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KTM 200 EXC
Fork - In 2003, all EXC models will be
outfitted with White Power USD 48 mm forks. In contrast to the 43 mm of 2002,
the new fork has now three bushes per fork tube, which ensures a better
guidance of the inner tubes during compression travel. Both wipe and radial
shaft seal, as well as the bearings, were obtained from new suppliers and, in
combination with a new fork oil, ensure a markedly improved response.
KTM also improved chromium quality of the fork coating to prevent excessive
“pumping up“ of the fork in use. The fork plates on the Enduro models were
adapted to the new fork diameter.
I’ve had quite a few dirt bikes over the 30 years I have been riding off-road; from my first, a 1975 Honda XR75, to my last and favorite, a 2003 KTM200EXC. In between I had several Kawasaki KDXs; 80cc and a couple of 200cc bikes; a Yamaha YZ125; and an ATK250 (American made dirt bike!). My last few years of riding have been in the Missouri Ozarks. It is hilly, rocky & can get pretty steep. I bought the YZ125 because it was light weight & easy to “throw around” but what I found was that when I got it in the tight & rocky woods the on & off power band (no power down low & then it’s all there) was too tricky for me, so I was slipping the clutch a lot.
The KTM200EXC has been the perfect bike in this environment. I bought my bike used from a dealer that had it on consignment. It had only 72 miles on it, so it was still in almost new condition. My favorite thing about the bike is the engine. It lugs down lower than the 400cc 4-stroke engine on my Suzuki LTZ400 Quadsport, without dying. When I twist the throttle it winds up quickly & goes, probably faster than any 200cc bike should. I like the feel of the hydraulic clutch, which has not faded, but also which I haven’t had to abuse because of the way the engine pulls at the lower rpms.
I weigh about 175lbs, stock it has soft enough suspension to not break your teeth out on the rough & sometimes square edged terrain here in the Ozarks. It also hasn’t bottomed out on me either, not that I am taking any super cross sized jumps.
I like the easy access airbox, no tools needed to open or remove the filter. When I bought the bike one of the radiators had been bent a little, probably from being laid down. I knew I would probably do the same or worse so I purchased some radiator guards. They came in handy. With the rocky terrain I decided to add some more protection to the bike. I installed some real nice & not so cheap Cycra hand guards & also a rear disc guard that I made from a piece of aluminum I had on hand, real cheap. The bike already had an engine skid plate in place. The KTM chain guide has held up well, even in the rocks.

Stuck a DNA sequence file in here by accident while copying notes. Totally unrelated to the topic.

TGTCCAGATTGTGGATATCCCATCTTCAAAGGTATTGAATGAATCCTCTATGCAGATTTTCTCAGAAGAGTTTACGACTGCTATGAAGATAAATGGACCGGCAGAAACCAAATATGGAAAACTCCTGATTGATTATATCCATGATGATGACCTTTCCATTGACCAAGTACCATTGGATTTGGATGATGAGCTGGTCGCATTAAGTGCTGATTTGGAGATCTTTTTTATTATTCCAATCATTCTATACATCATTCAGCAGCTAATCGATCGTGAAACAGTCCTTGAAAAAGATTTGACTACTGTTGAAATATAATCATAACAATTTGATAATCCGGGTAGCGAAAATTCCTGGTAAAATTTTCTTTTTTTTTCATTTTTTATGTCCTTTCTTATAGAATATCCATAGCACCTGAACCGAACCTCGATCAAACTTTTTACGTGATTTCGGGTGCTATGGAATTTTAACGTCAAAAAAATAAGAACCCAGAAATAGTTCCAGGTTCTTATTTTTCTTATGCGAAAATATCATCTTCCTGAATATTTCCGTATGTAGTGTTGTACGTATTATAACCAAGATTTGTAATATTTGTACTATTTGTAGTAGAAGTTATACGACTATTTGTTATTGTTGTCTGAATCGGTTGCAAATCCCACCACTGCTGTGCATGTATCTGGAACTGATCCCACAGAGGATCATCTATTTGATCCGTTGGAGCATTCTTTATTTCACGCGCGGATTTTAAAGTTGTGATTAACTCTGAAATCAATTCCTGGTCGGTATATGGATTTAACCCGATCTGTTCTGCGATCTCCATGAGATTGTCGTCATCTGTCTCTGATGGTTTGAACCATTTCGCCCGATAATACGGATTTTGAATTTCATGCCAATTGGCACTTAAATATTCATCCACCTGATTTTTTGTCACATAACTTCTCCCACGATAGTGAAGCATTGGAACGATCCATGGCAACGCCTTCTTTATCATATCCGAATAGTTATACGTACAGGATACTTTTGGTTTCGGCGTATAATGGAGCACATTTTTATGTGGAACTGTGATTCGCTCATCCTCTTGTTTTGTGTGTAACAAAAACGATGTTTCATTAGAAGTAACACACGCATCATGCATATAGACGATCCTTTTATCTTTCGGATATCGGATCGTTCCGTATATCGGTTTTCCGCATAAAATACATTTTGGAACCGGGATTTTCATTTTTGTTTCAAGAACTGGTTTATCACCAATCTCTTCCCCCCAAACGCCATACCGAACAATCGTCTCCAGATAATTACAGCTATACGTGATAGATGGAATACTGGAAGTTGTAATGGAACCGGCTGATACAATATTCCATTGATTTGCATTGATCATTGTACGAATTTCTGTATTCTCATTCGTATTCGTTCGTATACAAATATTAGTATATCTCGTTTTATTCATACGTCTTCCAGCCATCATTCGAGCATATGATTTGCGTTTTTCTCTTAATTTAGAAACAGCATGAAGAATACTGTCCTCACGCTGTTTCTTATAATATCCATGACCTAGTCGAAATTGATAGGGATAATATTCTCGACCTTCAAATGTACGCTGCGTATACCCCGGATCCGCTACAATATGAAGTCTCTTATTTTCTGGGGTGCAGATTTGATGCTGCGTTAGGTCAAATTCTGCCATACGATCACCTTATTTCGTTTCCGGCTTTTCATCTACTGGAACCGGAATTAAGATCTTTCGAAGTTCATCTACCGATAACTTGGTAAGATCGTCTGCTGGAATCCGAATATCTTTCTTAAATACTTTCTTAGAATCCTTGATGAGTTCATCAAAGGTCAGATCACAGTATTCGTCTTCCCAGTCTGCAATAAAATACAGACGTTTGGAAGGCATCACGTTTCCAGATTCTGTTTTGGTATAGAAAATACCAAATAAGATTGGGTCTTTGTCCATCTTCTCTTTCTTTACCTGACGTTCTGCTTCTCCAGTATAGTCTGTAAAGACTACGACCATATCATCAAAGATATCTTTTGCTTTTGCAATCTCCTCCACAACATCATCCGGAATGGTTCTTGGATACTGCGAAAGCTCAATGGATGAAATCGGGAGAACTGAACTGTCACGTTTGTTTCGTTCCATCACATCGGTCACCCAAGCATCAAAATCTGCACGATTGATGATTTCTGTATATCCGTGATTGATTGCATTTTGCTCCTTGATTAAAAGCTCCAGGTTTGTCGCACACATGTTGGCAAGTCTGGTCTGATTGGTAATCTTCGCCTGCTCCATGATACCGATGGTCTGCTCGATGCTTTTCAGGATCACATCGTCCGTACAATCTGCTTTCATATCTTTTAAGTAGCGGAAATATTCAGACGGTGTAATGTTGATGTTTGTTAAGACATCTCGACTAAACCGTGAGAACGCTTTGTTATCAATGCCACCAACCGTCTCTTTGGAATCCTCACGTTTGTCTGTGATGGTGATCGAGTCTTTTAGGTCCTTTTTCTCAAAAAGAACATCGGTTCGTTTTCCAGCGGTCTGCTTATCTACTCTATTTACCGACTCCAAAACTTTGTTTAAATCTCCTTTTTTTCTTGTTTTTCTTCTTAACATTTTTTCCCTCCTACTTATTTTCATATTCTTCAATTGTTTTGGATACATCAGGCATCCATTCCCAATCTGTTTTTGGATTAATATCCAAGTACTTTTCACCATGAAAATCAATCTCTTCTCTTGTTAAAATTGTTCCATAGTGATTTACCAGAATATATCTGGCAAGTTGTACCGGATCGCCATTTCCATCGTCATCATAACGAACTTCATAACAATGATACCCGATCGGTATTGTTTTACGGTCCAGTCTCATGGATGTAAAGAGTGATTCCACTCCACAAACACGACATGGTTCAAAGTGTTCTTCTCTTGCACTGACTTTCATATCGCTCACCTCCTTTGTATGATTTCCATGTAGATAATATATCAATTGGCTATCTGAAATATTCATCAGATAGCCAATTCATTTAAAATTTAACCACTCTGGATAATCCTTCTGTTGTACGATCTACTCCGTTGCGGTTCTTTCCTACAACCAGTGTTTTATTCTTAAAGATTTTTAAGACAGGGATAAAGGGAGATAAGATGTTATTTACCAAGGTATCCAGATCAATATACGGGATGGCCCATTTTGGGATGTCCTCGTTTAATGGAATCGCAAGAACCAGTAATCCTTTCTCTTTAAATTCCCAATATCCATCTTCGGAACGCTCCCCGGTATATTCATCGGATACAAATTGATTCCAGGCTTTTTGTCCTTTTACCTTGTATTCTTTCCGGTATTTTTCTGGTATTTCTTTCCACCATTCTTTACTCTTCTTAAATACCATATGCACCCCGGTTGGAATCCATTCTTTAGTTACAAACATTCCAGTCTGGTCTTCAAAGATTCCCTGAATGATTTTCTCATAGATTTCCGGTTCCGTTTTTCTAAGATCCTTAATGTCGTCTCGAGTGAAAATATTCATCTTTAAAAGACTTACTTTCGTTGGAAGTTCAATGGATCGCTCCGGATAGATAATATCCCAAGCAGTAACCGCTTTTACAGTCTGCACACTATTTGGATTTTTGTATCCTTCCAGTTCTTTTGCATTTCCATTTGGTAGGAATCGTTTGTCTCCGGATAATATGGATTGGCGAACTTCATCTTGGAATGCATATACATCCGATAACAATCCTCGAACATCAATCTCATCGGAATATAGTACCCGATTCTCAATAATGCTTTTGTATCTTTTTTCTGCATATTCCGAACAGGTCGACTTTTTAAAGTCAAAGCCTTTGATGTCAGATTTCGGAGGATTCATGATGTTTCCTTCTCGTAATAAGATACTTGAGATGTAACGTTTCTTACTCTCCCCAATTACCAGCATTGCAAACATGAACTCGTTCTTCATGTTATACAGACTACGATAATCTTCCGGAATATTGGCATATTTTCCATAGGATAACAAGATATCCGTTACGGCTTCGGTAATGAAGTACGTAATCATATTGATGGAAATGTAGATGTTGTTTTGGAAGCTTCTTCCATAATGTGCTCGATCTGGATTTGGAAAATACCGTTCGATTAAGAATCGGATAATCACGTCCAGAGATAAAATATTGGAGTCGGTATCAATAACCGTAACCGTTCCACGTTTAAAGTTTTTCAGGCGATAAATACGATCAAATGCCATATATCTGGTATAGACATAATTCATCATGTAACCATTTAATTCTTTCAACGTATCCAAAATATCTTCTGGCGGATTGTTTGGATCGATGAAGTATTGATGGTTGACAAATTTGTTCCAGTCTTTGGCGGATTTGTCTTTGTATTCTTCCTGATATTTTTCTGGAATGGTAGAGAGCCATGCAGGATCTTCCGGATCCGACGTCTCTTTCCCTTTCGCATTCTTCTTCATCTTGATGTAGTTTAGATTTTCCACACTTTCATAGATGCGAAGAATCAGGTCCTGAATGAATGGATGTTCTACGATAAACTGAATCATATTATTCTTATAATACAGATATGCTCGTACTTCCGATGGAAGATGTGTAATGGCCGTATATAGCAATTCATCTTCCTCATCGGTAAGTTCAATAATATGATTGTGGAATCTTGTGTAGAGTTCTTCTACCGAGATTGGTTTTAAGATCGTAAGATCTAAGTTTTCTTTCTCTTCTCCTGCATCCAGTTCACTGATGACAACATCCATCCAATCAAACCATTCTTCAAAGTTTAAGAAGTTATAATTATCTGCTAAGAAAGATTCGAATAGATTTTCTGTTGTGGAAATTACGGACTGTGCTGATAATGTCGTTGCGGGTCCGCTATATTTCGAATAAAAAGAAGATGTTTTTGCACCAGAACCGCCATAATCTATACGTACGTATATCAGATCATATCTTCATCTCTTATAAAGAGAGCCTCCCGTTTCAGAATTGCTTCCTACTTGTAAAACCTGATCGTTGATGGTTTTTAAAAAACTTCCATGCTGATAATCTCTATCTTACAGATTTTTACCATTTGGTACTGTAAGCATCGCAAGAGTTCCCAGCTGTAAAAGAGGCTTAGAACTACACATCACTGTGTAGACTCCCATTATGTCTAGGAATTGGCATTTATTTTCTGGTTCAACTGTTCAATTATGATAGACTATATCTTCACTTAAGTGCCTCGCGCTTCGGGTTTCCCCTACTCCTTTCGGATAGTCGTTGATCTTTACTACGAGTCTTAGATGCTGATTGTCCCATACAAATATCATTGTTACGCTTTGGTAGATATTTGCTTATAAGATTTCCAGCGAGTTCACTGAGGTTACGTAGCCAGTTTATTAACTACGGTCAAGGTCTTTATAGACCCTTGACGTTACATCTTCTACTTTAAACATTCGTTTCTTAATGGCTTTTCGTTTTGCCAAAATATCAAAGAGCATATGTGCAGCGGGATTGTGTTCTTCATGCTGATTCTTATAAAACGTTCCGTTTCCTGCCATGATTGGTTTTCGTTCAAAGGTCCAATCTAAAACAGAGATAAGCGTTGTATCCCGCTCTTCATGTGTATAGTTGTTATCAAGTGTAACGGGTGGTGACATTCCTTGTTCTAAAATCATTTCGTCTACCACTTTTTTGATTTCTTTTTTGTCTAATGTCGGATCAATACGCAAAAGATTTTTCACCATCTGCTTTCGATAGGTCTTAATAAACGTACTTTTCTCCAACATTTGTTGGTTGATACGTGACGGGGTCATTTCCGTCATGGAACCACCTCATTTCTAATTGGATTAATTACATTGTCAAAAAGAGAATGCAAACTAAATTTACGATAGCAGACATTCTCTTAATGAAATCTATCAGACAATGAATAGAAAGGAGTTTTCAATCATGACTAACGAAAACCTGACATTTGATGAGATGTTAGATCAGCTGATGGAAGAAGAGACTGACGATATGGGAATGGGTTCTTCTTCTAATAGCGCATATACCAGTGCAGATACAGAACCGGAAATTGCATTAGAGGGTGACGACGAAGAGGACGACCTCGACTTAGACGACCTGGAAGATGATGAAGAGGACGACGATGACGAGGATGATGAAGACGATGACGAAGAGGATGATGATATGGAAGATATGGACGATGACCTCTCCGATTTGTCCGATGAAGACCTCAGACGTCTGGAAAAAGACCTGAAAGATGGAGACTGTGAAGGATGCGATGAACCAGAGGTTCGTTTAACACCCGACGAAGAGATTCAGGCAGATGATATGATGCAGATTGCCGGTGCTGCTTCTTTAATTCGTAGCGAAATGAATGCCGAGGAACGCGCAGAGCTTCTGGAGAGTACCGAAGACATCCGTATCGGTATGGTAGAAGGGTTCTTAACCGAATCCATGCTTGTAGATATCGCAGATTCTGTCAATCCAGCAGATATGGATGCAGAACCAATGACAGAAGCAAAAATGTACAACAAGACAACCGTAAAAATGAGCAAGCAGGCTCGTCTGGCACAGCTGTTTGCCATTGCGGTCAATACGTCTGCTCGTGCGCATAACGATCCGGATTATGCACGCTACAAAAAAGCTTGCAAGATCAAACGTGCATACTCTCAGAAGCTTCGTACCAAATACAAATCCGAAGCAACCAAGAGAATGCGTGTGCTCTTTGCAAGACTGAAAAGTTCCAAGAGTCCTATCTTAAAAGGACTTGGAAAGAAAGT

I really enjoy riding the bike but have two complaints with it. First, the front fork seals are leaking again, this being the 2nd set. Next the seat is pretty hard or maybe I’ve just gotten soft riding on the cushy ATV seats. That’s it for complaints; I really like the bike A LOT.
The bike came with an owner’s manual that puts all of the Japanese owner’s manuals I’ve seen to shame, KTM is made is Austria. It is very detailed with good pictures for everything but a complete rebuild, though it does have a breakdown of every single part that the bike is made from & its’ part number (down to the nuts & bolts inside the engine). It comes with a primary big manual, a separate book for the engine, one for the front suspension & one for the rear. Now these are not shop manuals you have to buy, they are what comes with the bike, very nice. Most of the manuals for the Japanese machines give few details in a small booklet & then say “take it to an authorized dealer” for anything more than gapping the spark plug. Having detailed manuals is good because there aren’t as many KTM dealers as there are for the Japanese brands, but I think people are catching on to how good these bikes are off-road. I see quite a few of these orange bikes now.
KTM uses high quality components such as WP suspensions, Renthal handlebars & sprockets, Acerbis plastics & so on. Nothing has broken from lack of quality, except possibly the front fork seals.
The bike is pretty quiet, having a very large stock silencer & spark arrestor, which is handy these days for off-road riding.
KTM offers 200cc, 250cc & 300cc 2-stroke off-road bikes. The 200cc bike is considered KTMs trail bike with the 250cc used in more of the racing applications & the 300cc used for more wide open terrain. I’ve heard that the 300s work well in tight stuff, too, as they can be tractor like but will also really move in the desert when opened up. You can find these bikes in XC trim with a wider spaced gear box & also the 250 & 300 with an electric start versions, sweet. For the non-pro like me this bike is plenty fast but can be hopped-up if desired. KTM has a catalog full of specialized parts that you can buy or the aftermarket has quite a few also. In my opinion this bike is ready for what it was designed to do (handle tight, tough, slippery terrain) right off the showroom floor. Now if I could ride like David Knight maybe I would need a faster bike.
Thanks for reading, God Bless & go for a ride with someone this weekend.
Owner's review, The Lemondade Digest